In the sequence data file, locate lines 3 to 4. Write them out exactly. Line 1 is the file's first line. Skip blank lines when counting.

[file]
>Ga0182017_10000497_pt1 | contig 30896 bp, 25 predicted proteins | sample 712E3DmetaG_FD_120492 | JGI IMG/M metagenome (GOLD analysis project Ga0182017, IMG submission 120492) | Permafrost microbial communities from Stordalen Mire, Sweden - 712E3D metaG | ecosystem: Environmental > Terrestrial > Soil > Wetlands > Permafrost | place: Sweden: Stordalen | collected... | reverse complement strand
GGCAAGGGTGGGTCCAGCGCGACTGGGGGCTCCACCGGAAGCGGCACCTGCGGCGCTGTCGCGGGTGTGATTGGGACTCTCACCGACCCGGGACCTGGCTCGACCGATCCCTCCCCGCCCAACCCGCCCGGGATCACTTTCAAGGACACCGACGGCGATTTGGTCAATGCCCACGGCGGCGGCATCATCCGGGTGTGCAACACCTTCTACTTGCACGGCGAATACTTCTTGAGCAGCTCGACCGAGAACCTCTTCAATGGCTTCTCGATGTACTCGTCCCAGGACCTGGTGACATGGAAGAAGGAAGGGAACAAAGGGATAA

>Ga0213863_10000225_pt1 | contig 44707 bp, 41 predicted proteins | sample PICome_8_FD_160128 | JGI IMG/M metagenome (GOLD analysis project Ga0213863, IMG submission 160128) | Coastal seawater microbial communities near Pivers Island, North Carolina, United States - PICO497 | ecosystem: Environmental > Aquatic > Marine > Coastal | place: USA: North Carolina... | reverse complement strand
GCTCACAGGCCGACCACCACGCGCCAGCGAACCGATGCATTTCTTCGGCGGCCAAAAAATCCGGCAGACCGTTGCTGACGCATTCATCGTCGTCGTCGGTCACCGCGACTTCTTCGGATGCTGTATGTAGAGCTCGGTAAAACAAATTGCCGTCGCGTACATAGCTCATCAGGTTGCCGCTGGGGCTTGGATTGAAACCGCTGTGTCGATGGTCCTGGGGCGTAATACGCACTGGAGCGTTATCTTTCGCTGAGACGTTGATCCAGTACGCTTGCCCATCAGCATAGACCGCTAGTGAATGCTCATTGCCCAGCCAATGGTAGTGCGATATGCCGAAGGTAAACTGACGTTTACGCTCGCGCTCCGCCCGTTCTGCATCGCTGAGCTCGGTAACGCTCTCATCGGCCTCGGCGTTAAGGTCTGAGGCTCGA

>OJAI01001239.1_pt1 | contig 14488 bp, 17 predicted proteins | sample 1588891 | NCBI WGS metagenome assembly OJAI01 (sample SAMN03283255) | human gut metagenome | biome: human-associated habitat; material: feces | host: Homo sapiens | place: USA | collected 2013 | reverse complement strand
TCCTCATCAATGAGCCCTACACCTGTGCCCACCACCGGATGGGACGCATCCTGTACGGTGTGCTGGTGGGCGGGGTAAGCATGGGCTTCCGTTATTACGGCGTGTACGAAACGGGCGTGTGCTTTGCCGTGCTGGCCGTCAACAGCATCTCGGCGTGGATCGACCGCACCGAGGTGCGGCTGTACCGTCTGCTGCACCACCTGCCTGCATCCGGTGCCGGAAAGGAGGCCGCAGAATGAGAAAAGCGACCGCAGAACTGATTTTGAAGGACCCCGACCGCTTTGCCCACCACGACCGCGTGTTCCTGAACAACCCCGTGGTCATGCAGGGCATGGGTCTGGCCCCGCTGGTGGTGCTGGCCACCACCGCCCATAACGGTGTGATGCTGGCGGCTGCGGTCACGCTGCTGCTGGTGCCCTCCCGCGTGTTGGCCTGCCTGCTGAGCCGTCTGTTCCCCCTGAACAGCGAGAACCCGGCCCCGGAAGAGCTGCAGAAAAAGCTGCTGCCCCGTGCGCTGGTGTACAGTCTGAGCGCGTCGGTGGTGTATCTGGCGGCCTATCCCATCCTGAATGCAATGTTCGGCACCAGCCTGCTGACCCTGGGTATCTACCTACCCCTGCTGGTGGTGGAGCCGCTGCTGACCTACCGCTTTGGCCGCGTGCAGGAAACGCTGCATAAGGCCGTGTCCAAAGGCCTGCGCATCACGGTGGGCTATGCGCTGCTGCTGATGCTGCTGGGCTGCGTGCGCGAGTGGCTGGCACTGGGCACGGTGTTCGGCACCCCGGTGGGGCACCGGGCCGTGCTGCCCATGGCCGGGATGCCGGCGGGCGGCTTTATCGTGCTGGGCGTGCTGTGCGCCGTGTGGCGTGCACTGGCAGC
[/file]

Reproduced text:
>Ga0213863_10000225_pt1 | contig 44707 bp, 41 predicted proteins | sample PICome_8_FD_160128 | JGI IMG/M metagenome (GOLD analysis project Ga0213863, IMG submission 160128) | Coastal seawater microbial communities near Pivers Island, North Carolina, United States - PICO497 | ecosystem: Environmental > Aquatic > Marine > Coastal | place: USA: North Carolina... | reverse complement strand
GCTCACAGGCCGACCACCACGCGCCAGCGAACCGATGCATTTCTTCGGCGGCCAAAAAATCCGGCAGACCGTTGCTGACGCATTCATCGTCGTCGTCGGTCACCGCGACTTCTTCGGATGCTGTATGTAGAGCTCGGTAAAACAAATTGCCGTCGCGTACATAGCTCATCAGGTTGCCGCTGGGGCTTGGATTGAAACCGCTGTGTCGATGGTCCTGGGGCGTAATACGCACTGGAGCGTTATCTTTCGCTGAGACGTTGATCCAGTACGCTTGCCCATCAGCATAGACCGCTAGTGAATGCTCATTGCCCAGCCAATGGTAGTGCGATATGCCGAAGGTAAACTGACGTTTACGCTCGCGCTCCGCCCGTTCTGCATCGCTGAGCTCGGTAACGCTCTCATCGGCCTCGGCGTTAAGGTCTGAGGCTCGA